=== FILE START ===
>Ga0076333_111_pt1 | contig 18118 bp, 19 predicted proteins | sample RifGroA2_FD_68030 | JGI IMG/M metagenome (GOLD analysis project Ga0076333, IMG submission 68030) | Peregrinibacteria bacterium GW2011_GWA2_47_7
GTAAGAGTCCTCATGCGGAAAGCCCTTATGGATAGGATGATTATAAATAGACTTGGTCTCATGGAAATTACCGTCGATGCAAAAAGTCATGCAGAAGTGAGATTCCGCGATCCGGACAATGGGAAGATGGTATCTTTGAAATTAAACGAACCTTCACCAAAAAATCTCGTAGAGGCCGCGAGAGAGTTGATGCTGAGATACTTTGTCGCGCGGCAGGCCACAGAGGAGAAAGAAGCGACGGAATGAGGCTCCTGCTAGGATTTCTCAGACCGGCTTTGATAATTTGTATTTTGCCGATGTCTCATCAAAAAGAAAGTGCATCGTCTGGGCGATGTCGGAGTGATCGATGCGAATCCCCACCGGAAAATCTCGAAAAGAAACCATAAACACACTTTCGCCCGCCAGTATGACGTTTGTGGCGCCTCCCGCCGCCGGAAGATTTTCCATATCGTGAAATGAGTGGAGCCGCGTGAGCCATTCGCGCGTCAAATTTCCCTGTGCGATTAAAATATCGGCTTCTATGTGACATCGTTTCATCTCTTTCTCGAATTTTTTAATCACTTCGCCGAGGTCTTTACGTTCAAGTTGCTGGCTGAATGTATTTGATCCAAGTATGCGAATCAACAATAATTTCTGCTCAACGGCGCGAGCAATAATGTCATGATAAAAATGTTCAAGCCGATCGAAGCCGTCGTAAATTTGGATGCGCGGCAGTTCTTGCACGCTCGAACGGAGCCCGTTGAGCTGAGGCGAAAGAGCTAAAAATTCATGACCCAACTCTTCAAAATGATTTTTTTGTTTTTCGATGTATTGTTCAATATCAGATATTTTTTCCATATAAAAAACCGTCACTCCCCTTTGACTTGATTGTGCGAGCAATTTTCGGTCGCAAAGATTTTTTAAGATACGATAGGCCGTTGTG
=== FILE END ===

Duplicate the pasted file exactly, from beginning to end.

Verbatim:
>Ga0076333_111_pt1 | contig 18118 bp, 19 predicted proteins | sample RifGroA2_FD_68030 | JGI IMG/M metagenome (GOLD analysis project Ga0076333, IMG submission 68030) | Peregrinibacteria bacterium GW2011_GWA2_47_7
GTAAGAGTCCTCATGCGGAAAGCCCTTATGGATAGGATGATTATAAATAGACTTGGTCTCATGGAAATTACCGTCGATGCAAAAAGTCATGCAGAAGTGAGATTCCGCGATCCGGACAATGGGAAGATGGTATCTTTGAAATTAAACGAACCTTCACCAAAAAATCTCGTAGAGGCCGCGAGAGAGTTGATGCTGAGATACTTTGTCGCGCGGCAGGCCACAGAGGAGAAAGAAGCGACGGAATGAGGCTCCTGCTAGGATTTCTCAGACCGGCTTTGATAATTTGTATTTTGCCGATGTCTCATCAAAAAGAAAGTGCATCGTCTGGGCGATGTCGGAGTGATCGATGCGAATCCCCACCGGAAAATCTCGAAAAGAAACCATAAACACACTTTCGCCCGCCAGTATGACGTTTGTGGCGCCTCCCGCCGCCGGAAGATTTTCCATATCGTGAAATGAGTGGAGCCGCGTGAGCCATTCGCGCGTCAAATTTCCCTGTGCGATTAAAATATCGGCTTCTATGTGACATCGTTTCATCTCTTTCTCGAATTTTTTAATCACTTCGCCGAGGTCTTTACGTTCAAGTTGCTGGCTGAATGTATTTGATCCAAGTATGCGAATCAACAATAATTTCTGCTCAACGGCGCGAGCAATAATGTCATGATAAAAATGTTCAAGCCGATCGAAGCCGTCGTAAATTTGGATGCGCGGCAGTTCTTGCACGCTCGAACGGAGCCCGTTGAGCTGAGGCGAAAGAGCTAAAAATTCATGACCCAACTCTTCAAAATGATTTTTTTGTTTTTCGATGTATTGTTCAATATCAGATATTTTTTCCATATAAAAAACCGTCACTCCCCTTTGACTTGATTGTGCGAGCAATTTTCGGTCGCAAAGATTTTTTAAGATACGATAGGCCGTTGTG